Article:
headline the first busy earnings week of 2023 as investors search for insight into the global economy in the midst of growing concern over a possible recession.
They are among the more than 90 S&P 500 components that are slated to report earnings in the coming week, according to FactSet.
The reports will show how companies are faring as economists worry that high interest rates will push the U.S. economy into a recession this year, and companies are pessimistic about growth in the near term. While prices remain high, signs have emerged that inflation has peaked, which could provide relief to consumers.
Meanwhile, the tech industry is dealing with thousands of job cuts. Microsoft and Google parent
“Over the past two years we’ve seen periods of dramatic growth,” Alphabet Chief Executive Officer
wrote Friday in a memo to employees. “To match and fuel that growth, we hired for a different economic reality than the one we face today.”
Microsoft is expected to post its quarterly results Tuesday, while other tech bellwethers,
, are scheduled to report quarterly numbers Wednesday and Thursday, respectively. Other software companies have recently said customers are being more cautious with their spending because of economic uncertainty.
Tesla’s results, due Wednesday, are expected either to calm investors or add pressure to its stock price, which has declined around 40% in the past three months. The electric-car maker delivered fewer vehicles in 2022 than initially projected and recently cut prices on some models by nearly 20%.
The fourth-quarter earnings season is off to a weak start, according to FactSet. The data tracker said that with 11% of S&P 500 companies having reported, earnings are on track to drop 4.6% from a year earlier, the first decline since the third quarter of 2020. Revenue is projected to grow 3.7%.
Three credit-card companies will provide a glimpse at consumer-spending patterns. Visa and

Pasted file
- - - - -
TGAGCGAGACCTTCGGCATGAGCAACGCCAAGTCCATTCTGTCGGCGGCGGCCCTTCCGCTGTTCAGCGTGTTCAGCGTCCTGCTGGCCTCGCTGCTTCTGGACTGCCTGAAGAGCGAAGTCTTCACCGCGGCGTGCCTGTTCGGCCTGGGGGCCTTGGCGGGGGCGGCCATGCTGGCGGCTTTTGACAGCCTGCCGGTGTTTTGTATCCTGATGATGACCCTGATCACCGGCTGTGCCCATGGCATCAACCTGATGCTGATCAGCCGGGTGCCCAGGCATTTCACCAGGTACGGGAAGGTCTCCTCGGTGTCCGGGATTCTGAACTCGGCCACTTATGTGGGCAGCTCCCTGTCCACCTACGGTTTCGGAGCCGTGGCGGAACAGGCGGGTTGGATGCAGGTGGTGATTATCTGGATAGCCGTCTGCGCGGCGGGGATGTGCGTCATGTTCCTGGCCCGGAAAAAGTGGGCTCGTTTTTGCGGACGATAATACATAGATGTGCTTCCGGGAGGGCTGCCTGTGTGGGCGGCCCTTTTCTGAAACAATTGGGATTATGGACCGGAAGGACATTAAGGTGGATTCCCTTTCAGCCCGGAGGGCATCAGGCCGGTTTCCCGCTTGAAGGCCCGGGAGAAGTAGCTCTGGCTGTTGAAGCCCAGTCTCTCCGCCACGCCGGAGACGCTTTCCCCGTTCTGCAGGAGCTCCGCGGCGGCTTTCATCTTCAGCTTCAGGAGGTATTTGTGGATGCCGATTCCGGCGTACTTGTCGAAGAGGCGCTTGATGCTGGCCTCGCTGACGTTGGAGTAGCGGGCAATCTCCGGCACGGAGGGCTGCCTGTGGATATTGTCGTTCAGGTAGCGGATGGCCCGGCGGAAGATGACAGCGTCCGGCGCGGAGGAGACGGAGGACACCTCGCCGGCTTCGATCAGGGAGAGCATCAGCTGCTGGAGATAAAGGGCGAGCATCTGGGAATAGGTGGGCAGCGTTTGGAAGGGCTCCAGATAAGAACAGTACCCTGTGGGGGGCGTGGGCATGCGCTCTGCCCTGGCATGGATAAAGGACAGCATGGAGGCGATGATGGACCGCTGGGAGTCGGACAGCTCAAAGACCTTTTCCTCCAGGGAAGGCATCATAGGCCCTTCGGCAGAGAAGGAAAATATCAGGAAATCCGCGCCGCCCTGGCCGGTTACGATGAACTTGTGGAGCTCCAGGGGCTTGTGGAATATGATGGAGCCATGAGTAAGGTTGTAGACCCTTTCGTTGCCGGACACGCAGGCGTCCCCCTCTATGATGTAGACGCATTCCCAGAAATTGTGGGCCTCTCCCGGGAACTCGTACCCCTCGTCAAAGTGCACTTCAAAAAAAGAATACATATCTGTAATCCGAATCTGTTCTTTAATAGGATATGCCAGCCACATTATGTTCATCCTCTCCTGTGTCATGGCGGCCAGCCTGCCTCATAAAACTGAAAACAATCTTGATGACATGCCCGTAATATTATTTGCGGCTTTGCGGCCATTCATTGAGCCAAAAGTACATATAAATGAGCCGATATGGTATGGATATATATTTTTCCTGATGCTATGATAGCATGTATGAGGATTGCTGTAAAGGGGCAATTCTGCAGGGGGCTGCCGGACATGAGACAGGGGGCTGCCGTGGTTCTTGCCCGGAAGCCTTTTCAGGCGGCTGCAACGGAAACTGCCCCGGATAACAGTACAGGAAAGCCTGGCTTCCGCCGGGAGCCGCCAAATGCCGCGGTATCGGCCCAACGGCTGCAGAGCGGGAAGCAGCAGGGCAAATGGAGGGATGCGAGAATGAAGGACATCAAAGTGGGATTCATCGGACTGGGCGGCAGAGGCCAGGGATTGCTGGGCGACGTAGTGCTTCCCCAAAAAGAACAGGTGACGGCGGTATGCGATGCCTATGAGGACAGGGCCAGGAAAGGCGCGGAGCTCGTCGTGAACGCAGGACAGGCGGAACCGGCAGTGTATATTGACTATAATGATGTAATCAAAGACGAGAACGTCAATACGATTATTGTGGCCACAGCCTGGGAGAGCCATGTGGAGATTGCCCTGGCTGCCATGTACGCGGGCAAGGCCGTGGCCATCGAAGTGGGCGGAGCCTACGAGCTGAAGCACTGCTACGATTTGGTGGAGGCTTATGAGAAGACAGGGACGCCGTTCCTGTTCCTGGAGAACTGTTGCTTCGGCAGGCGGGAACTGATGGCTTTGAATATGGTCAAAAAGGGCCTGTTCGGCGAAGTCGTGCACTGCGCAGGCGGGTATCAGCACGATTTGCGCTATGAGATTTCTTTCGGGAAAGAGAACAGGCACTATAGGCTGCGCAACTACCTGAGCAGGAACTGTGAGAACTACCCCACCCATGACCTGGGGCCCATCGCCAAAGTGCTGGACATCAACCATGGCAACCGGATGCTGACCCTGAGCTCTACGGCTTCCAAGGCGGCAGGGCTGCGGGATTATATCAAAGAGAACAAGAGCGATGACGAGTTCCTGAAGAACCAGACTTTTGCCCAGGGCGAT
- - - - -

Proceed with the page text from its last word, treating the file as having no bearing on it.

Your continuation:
are set to publish their results Thursday, with American Express scheduled to report Friday.
on Wednesday and
on Friday will reveal how consumers are handling higher prices and whether relief might be in sight.
Procter & Gamble Co.
reported lower earnings as it sold fewer items in its latest quarter and raised prices an average of 10%. CEO
warned that the outlook isn’t improving.
“The world seems to want everything to be better, as do I,” Mr. Moeller said. “That’s not the reality. There is an incredible amount of uncertainty.”
On Thursday, Southwest and
are set to report on the demand for air travel. Southwest’s report is due after the airline faced severe disruptions in December following its inability to recover quickly from winter storms. The carrier has said the meltdown will wipe out profits in the fourth quarter.
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is expected to provide an update on aircraft sales a day earlier.
General Electric Co.
is due to report earnings Tuesday, potentially providing insight into demand for industrial sales.
Johnson & Johnson’s earnings, out Tuesday, could provide a glimpse of consumer cost pressures. The health-products company, which recently slashed production of its unpopular Covid-19 shot, could show how much discretionary spending is going toward skin and beauty products.
On the energy side, the oil company
is expected to publish its earnings Friday, following CEO Michael Wirth’s warnings over oil prices at the World Economic Forum in Davos, Switzerland. “The present system is very constrained at the moment as there have been so many interventions from governments, creating rigidity,” Mr. Wirth said.
Other notable companies scheduled to report include Verizon on Tuesday and AT&T on Wednesday.
The railroad companies
Union Pacific Corp.
on Tuesday and
on Wednesday are expected to report and offer updates on the state of supply chains.
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